This book is the first systematic enquiry into the ways Philo saw himself as a Jew and perceived of Jewish culture in the multi-ethnic environment of first century Alexandria. Applying the theories of ethnicity and culture developed by Frederik Barth and Clifford Geertz, the book gives emphasis to the nature and dynamics of social constructs which shaped Philo's discourse and religion. Particular attention is in this context paid to his construction of others. Furthermore, Rome is for the first time taken into account as a political, cultural and religious factor which exercised an all-encompassing influence. Philo's writings are thus interpreted with a view to the question how he negotiated not two, but three main traditions, namely the Jewish, the Roman and the Greek, and how his positions integrated him into the contemporary Roman discourse. Philo"s views on these matters have important implications beyond his own figure and the Jewish community. They are crucial for a better understanding of the Hellenistic world which was in the first century to a large extent characterized by the encounter between the Greek East and the Roman West. Philo's construction of Jewish identity and culture is moreover indispensable for a proper appreciation of early Christian writers who lived in the same world and confronted very similar issues.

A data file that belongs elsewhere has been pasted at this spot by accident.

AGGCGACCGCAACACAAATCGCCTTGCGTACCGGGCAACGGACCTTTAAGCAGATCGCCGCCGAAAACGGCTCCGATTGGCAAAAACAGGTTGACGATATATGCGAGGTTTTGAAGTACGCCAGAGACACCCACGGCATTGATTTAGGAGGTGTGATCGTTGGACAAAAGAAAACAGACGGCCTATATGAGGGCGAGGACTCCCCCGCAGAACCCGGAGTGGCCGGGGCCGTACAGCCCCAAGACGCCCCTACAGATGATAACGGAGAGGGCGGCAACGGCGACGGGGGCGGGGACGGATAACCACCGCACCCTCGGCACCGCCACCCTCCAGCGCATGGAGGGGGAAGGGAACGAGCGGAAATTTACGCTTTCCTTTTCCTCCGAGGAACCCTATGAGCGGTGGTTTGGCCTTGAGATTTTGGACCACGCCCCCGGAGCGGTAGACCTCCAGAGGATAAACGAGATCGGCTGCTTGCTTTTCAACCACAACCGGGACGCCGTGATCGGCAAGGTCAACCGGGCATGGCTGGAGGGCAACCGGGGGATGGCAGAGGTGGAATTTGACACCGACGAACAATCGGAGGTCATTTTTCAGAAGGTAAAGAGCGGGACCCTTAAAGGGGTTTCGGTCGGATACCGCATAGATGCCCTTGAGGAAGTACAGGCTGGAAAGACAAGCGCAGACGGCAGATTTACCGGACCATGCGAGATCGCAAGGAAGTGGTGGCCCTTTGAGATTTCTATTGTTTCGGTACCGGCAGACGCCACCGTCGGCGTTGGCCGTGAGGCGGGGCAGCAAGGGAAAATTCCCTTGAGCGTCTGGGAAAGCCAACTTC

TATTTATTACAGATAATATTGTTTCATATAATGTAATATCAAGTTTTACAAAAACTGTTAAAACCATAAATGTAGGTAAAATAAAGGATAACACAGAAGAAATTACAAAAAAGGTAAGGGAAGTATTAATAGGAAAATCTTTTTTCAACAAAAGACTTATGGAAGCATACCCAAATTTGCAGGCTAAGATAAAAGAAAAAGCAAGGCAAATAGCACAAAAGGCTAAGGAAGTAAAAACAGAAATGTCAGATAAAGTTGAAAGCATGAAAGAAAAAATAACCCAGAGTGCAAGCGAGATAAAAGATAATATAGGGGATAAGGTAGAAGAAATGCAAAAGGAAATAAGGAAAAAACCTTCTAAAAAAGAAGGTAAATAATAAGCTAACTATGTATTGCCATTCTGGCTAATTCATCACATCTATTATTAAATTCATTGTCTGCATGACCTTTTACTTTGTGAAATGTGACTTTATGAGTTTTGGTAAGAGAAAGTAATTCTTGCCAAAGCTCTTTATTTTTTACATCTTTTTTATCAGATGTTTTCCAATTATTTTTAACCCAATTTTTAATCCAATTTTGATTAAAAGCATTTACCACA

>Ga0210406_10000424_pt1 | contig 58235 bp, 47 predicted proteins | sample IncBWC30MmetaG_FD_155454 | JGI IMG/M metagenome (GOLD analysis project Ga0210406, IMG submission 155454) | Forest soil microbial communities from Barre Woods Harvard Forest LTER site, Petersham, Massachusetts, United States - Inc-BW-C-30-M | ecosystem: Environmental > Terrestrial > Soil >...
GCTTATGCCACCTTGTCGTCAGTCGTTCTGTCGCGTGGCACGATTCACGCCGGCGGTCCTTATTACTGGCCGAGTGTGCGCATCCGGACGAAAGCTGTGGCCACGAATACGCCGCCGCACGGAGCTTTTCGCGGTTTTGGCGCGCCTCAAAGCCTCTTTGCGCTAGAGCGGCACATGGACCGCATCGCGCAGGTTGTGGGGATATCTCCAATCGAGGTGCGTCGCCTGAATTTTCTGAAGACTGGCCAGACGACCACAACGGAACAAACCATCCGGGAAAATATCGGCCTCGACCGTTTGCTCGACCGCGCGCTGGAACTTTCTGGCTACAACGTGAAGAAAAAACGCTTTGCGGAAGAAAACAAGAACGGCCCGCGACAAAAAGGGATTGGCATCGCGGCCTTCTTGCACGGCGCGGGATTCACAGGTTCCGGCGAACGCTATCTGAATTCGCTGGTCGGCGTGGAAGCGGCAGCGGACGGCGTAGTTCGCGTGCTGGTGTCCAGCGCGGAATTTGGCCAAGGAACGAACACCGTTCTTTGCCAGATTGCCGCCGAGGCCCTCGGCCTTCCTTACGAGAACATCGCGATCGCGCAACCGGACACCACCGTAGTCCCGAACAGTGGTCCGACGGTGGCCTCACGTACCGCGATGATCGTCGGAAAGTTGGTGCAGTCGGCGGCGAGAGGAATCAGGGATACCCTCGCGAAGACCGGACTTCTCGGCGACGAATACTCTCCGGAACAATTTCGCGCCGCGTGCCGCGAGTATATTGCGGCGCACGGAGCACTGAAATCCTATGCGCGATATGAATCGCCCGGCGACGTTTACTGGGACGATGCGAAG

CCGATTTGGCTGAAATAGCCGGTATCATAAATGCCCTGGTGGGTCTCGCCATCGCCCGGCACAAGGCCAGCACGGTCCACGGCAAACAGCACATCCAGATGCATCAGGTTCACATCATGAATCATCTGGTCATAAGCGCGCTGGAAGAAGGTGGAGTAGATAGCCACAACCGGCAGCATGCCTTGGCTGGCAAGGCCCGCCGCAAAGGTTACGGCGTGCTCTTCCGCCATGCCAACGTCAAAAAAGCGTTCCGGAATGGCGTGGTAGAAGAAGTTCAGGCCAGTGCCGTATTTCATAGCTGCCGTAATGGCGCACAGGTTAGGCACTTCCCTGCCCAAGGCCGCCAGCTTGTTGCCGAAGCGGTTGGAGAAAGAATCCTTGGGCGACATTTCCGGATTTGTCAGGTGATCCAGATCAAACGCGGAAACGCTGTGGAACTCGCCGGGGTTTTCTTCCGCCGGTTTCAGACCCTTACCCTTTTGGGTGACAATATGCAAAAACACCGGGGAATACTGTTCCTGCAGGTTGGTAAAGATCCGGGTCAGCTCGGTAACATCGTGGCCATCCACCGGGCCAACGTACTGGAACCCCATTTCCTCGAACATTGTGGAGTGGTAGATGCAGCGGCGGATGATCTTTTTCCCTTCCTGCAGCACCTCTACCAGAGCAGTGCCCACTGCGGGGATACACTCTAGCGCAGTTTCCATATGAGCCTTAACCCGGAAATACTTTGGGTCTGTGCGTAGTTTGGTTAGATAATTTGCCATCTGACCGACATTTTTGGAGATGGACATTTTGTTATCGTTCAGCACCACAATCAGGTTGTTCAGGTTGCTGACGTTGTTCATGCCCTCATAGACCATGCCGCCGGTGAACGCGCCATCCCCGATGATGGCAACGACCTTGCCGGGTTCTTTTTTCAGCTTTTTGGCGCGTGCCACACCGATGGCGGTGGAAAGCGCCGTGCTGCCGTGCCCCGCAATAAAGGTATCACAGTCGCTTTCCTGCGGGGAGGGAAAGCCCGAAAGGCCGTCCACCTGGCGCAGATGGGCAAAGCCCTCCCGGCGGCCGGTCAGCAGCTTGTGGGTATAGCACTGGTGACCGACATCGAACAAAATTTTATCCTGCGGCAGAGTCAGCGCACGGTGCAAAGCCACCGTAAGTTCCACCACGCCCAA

|Place of Publication
|Number of pages
|Published - 2001
|Texte und Studien zum antiken Judentum